Polyunsaturated fats are a double edged sword because they are essential, we must eat some of them. They are essential “fatty acids” because our bodies build many other essential molecules like sex and other hormones, allow us to see in colour, plus molecules that initiate and stop inflammation, and are critical healthy brain growth and function.
So we want the good provided by polyunsaturated fats without the bad, how do we do this? By not over-consuming polyunsaturated fat.
Firstly just about every natural edible whole food contains these essential Omega polyunsaturated fats. For example let’s look at some ‘fat free’ foods.
Apples – Have no saturated or monounsaturated fats but 100gms of apple contains 38 mg of essential Omega polyunsaturated fats.
Celery – Has no saturated or monounsaturated fats but 100gms of apple contains 75 mg of essential Omega polyunsaturated fats
Peas – Have no saturated or monounsaturated fats but 100gms of peas contains 175 mg of essential Omega polyunsaturated fats.
Cauliflower – Has no saturated or monounsaturated fats but 100gms of cauliflower contains 145 mg of essential Omega polyunsaturated fats.
Potatoes – Have no saturated or monounsaturated fats but 100gms of potatoes contains 42 mg of essential Omega polyunsaturated fats
Lentils – Have no saturated or monounsaturated fats but 100gms of lentils contains 344 mg of essential Omega polyunsaturated fats
Cheese – And while cheese is about 25% fat, 100 gms of cheese contains 1,240 mg of Omega polyunsaturated fats.
Source: Data for this listing was provided by USDA SR-21 Database
The question then remains; how much of these essential Omega polyunsaturated fats do we need to eat? Well it seems the general science says we need Omega 3’s for brain growth. Our brain grows rapidly from birth to about age 5 from whence the is little more growth. The first six months of life is critical and traditionally this growth is fed by human breast milk.
Human Mature Breast Milk – contains 444 mg of essential Omega polyunsaturated fats, per 100gm.
This is not much more than lentils, and far less than the same amount weight of cheese.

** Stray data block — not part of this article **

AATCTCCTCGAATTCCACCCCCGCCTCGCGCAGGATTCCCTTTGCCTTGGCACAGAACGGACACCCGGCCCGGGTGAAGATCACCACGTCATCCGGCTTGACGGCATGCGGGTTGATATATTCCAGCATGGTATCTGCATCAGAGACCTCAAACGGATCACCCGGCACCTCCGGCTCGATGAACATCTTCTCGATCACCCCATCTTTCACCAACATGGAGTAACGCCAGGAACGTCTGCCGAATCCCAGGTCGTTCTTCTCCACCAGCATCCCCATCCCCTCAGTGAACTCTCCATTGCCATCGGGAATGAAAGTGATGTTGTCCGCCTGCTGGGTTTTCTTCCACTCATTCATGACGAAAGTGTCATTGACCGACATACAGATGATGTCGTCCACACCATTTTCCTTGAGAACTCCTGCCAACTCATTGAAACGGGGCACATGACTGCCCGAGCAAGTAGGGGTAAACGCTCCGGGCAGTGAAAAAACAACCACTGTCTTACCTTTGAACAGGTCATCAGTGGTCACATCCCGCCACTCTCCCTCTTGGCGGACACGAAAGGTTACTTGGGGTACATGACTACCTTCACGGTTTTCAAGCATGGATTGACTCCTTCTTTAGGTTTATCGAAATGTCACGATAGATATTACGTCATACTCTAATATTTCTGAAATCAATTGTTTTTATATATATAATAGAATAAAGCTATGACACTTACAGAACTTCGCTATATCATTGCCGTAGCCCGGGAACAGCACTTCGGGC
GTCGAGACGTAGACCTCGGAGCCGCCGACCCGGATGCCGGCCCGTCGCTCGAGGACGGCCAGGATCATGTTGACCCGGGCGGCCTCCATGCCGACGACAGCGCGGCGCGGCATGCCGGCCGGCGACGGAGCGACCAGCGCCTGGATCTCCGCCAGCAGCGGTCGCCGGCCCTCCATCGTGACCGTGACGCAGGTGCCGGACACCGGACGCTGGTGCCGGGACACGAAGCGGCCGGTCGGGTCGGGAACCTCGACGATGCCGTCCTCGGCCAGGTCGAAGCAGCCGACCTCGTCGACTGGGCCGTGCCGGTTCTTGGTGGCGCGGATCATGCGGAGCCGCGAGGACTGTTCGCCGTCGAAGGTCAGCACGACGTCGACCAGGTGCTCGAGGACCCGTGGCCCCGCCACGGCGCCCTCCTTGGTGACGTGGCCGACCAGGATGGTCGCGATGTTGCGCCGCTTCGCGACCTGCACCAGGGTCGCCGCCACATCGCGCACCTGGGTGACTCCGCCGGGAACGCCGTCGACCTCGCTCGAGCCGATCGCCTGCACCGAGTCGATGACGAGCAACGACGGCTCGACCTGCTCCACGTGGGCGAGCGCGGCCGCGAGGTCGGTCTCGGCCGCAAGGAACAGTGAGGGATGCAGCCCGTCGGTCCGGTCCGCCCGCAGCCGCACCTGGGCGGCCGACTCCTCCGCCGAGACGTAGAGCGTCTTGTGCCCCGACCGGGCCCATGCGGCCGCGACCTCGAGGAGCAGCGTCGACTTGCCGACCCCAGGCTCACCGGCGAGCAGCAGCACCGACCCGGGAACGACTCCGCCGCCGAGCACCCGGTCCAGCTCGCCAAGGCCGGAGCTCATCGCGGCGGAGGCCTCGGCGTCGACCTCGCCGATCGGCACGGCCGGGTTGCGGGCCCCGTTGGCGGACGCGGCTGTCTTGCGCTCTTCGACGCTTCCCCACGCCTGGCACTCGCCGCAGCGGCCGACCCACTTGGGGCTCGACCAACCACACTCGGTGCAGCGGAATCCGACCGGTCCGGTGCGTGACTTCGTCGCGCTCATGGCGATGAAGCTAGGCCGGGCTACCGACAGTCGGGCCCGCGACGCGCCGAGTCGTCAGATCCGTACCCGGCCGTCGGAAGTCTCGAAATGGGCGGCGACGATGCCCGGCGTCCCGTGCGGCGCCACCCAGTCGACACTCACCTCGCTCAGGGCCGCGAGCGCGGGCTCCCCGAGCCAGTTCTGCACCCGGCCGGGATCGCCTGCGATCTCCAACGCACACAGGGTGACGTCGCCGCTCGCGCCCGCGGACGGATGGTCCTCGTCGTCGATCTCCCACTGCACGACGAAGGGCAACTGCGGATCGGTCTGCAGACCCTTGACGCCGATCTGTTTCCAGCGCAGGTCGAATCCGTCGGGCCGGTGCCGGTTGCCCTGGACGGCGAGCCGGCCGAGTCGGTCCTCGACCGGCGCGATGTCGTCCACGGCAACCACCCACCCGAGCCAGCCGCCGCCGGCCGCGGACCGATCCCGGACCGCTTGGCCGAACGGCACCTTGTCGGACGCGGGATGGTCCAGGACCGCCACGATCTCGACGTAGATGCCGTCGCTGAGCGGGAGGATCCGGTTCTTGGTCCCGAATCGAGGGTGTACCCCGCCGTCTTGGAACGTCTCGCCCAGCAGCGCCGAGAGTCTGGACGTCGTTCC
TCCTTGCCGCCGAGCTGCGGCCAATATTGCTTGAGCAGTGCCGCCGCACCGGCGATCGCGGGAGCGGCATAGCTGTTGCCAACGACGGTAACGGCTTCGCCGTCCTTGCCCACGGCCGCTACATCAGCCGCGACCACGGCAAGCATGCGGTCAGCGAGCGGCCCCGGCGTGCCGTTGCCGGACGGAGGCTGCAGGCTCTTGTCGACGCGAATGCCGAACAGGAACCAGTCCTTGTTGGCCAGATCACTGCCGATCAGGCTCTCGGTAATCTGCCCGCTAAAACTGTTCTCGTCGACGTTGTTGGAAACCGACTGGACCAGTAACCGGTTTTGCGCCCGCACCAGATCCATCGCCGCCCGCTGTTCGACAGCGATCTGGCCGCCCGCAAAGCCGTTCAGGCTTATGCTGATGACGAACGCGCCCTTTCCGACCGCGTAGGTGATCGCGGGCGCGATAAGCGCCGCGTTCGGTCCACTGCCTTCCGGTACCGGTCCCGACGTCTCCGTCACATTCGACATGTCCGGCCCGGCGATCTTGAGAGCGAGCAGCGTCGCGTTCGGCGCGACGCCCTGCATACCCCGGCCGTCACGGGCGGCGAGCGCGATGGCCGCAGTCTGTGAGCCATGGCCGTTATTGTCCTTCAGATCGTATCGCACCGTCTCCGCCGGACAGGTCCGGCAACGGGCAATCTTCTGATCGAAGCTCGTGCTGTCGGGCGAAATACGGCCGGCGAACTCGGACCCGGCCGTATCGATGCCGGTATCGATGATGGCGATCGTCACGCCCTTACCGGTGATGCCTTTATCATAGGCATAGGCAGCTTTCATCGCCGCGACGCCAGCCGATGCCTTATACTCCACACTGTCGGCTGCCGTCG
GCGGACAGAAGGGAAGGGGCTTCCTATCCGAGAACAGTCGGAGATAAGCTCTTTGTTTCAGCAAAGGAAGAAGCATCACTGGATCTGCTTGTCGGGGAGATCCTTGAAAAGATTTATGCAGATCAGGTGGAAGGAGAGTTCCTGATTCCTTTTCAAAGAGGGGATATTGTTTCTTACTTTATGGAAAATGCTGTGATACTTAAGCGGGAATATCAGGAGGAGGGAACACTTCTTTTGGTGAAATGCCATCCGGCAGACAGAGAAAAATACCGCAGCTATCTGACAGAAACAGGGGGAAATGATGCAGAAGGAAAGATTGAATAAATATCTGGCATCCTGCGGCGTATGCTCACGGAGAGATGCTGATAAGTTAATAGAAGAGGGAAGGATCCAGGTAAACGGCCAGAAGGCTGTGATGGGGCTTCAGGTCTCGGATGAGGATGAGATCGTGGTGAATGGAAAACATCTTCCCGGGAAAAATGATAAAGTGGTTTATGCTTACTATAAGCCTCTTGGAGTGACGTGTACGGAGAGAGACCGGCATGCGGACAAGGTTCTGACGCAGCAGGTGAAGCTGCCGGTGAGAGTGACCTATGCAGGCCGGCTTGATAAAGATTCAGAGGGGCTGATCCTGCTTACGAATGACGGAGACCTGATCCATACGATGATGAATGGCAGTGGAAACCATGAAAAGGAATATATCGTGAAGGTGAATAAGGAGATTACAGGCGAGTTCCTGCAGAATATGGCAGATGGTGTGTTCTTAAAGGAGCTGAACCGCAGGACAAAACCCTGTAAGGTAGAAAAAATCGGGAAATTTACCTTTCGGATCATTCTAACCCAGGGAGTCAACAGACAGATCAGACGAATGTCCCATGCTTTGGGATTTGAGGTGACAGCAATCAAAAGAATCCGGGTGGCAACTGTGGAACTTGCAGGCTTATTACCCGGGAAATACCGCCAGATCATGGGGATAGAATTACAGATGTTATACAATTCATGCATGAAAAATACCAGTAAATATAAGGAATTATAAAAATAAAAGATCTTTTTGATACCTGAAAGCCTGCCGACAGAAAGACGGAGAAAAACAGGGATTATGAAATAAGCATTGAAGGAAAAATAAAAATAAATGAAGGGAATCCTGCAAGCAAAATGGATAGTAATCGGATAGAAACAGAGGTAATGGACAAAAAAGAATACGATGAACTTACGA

The Bottom Line
We should get all the essential Omega polyunsaturated fats we need if we eat a wide variety of whole natural foods, vegetable or animal (including fish), required to maintain a healthy body weight.
Consuming too much Omega polyunsaturated fat is a chronic toxin, its all about balance. We eat too much when we eat processed food that contains them. These foods usually include the words “vegetable oils” in the ingredients list on the label. Avoid margarines and vegetable oils. Vegetable Oils is a convenient misnomer used by the processed food industry, vegetable oils are derived from plant seeds, NOT vegetables and should be called seed oils!
NOTE: Every time we overeat food, the excess food is converted to fat. It doesn’t matter what type of food it is, any extra energy consumed beyond our energy requirements is converted to fat and stored. It’s that simple.
Which is the healthiest fat to add to food or cook with?
For me the answer to this question easy. Australian Extra Virgin Olive Oil, it is 75% monounsaturated fat that is stable and can’t be attacked by free radicals while at the same time not inhibiting the flexibility of cell membranes. It also contains plant molecules (phyto chemicals) which, according to numerous reports, provide extra health benefits.